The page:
This made me look at the situation in a new light. My son needed his feelings validated. He needed to know that is okay to feel stressed about doing schoolwork in a new way, and he needed to know that we would work on it together, instead of me just telling him when and how to do it. We found a different way of doing things. My son told me he would feel better about doing schoolwork in the evenings, so this is our routine for now – he has free time during the day, and we do schoolwork in the evenings. I realized that by giving my son the opportunity to make this small decision for himself, he felt more in control. And this is important during a time when everyone feels a little out-of-control, especially our young ones. So, we do schoolwork, but we take breaks when they are needed. We sometimes do not get all of the assignments done on the day they are supposed to be done. We take our time, and we find new ways to learn. We have found new resources – online math games, online libraries with endless amounts of book to read, and videos of people who explain the materials much better than I can. We have decided traditional ways of doing schoolwork aren’t always going to work for us, and that’s okay.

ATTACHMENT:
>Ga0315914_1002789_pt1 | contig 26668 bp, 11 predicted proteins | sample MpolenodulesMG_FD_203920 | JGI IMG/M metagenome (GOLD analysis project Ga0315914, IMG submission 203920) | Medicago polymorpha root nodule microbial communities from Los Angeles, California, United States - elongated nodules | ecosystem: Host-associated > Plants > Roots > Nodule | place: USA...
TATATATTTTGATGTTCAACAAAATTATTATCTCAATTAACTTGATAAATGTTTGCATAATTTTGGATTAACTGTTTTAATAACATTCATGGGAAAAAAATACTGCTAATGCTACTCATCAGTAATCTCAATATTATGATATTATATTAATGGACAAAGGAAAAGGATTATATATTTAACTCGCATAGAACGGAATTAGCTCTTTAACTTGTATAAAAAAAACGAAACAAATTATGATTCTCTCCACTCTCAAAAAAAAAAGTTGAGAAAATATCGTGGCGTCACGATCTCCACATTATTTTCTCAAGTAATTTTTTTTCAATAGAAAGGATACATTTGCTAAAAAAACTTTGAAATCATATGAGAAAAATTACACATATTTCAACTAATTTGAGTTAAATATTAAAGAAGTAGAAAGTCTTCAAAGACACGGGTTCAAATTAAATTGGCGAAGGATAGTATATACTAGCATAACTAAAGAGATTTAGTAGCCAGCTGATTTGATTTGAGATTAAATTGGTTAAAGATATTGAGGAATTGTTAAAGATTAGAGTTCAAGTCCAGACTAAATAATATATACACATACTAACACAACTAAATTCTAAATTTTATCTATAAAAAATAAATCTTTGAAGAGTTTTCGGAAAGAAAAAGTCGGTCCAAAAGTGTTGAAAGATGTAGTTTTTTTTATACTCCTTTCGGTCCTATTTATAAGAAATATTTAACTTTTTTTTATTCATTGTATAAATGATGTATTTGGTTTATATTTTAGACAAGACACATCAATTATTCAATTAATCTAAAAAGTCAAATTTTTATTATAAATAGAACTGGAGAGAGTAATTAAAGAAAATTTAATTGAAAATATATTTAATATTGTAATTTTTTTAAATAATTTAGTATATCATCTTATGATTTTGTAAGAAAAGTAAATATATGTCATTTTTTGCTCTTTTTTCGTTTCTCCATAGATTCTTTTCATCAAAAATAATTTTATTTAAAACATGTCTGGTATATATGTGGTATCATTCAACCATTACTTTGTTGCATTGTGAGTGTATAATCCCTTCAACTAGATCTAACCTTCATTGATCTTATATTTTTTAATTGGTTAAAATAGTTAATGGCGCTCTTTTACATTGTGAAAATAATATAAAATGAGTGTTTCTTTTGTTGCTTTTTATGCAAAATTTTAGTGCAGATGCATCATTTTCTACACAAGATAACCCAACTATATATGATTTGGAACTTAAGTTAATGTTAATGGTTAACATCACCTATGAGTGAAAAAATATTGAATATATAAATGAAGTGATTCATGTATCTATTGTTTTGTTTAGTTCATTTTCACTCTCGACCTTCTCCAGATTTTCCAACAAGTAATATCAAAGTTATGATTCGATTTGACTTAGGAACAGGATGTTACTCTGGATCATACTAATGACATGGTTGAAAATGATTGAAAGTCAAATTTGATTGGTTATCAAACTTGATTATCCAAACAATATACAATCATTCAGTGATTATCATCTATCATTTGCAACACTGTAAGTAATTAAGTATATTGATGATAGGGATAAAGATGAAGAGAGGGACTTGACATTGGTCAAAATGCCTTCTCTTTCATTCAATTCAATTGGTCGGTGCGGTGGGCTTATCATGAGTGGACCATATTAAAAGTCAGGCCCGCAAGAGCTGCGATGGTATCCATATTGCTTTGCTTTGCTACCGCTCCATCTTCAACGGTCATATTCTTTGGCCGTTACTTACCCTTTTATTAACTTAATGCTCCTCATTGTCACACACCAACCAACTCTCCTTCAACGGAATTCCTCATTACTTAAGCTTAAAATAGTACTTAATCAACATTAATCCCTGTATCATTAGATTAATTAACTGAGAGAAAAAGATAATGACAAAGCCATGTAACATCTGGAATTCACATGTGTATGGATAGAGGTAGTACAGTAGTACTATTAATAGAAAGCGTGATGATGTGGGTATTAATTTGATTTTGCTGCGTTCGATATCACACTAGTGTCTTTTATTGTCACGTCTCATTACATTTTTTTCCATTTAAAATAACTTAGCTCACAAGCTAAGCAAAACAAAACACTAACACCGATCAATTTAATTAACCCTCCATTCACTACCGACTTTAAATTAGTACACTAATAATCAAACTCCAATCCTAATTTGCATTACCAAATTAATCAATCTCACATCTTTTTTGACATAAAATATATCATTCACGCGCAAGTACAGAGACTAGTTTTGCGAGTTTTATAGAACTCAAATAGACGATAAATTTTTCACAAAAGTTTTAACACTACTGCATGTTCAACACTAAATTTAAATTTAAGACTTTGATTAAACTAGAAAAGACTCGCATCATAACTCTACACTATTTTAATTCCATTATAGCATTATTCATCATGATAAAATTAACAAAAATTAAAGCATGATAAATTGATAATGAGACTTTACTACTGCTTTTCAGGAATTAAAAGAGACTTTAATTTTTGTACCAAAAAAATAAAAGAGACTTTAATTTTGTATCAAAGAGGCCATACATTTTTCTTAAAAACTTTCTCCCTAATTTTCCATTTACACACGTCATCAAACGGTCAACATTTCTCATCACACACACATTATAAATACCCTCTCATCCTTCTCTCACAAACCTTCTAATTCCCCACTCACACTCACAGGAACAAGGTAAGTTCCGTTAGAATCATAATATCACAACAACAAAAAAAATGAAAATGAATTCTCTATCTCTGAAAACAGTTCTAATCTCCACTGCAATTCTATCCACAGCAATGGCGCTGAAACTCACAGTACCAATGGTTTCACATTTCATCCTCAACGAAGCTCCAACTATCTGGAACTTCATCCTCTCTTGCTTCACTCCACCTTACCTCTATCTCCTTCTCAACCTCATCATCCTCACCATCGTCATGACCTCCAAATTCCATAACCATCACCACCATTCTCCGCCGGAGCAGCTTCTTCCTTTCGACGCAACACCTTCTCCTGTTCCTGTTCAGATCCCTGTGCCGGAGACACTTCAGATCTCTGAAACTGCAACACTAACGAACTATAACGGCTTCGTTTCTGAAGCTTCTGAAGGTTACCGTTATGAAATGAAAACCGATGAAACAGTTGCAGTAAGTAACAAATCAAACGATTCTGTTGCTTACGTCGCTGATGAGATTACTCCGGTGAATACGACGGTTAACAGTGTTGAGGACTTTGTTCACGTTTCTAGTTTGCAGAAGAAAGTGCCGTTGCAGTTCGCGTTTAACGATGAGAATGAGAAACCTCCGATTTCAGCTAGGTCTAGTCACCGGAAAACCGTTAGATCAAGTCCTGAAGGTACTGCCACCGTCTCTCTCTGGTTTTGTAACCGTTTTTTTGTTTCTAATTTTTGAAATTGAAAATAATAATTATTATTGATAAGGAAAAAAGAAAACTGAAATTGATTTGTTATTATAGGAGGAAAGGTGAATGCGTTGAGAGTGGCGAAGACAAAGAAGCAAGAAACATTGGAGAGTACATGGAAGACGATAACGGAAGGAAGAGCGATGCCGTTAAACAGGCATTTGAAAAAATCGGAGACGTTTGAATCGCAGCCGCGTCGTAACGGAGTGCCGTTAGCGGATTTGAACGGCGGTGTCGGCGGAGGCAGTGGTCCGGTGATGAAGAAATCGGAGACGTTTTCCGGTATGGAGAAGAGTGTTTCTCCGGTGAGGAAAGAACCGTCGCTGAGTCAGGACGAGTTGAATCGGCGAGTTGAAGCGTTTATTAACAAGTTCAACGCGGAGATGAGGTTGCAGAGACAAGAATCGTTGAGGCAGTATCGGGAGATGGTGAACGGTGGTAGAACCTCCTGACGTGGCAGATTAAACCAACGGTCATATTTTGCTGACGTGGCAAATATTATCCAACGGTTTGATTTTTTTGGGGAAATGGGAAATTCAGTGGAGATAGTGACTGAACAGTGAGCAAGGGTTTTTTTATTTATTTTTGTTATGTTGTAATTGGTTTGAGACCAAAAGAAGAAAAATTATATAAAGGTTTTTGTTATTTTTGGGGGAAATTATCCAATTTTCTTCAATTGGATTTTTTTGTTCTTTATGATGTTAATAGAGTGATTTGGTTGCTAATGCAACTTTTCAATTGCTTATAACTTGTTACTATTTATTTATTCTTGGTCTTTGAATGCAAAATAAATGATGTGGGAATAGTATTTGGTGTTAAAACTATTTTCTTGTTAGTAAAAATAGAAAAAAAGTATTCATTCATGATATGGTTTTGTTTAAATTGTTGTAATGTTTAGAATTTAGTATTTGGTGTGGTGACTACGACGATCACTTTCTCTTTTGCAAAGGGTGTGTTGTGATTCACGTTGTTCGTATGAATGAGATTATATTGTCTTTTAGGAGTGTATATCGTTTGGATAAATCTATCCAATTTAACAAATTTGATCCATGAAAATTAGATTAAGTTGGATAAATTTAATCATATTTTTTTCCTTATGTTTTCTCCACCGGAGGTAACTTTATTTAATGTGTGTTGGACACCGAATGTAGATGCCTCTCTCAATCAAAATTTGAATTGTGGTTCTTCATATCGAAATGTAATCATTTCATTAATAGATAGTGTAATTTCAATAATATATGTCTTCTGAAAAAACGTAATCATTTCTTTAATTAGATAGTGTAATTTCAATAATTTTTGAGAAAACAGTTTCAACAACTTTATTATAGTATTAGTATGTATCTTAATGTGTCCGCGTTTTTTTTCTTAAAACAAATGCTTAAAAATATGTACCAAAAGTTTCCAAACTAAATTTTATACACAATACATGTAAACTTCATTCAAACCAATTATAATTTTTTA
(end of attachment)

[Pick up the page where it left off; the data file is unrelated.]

Once my idea of remote learning went out the window, so did many other aspects of our lives. I’ve become the lenient mom. I let my son stay up late and sleep in. I let him have way more screen time than what is probably deemed “appropriate.” During the day, he gets to plays video games and Legos and shoot his nerf guns. He gets to lay on the couch and watch his favorite shows. He makes a mess of my living room, and sometimes, I don’t make him clean up his mess until one or two days after he’s made it. And why? Because when he’s focused on having fun, he’s not focused on what is going on in the world. When he is on his computer, he able to talk to and connect with friends. He is not so isolated from all of the people he usually sees on a daily basis. We’ve done puzzles and painted and played outside. He’s been able to use his imagination and create and breathe. He has been able to relax. He will eventually go back to school and will start having busy days again with school, boy scouts, sports, and homework. There will be an expectation again of doing daily tasks in a timely manner. Why not take advantage of this not-so-convenient situation we’re in? We’ve been able to slow down and not rush through life. We’re taking time to just be at home, nowhere to be and no expectations. And, I’m seeing how much my son is enjoying the break from our fast-paced lives.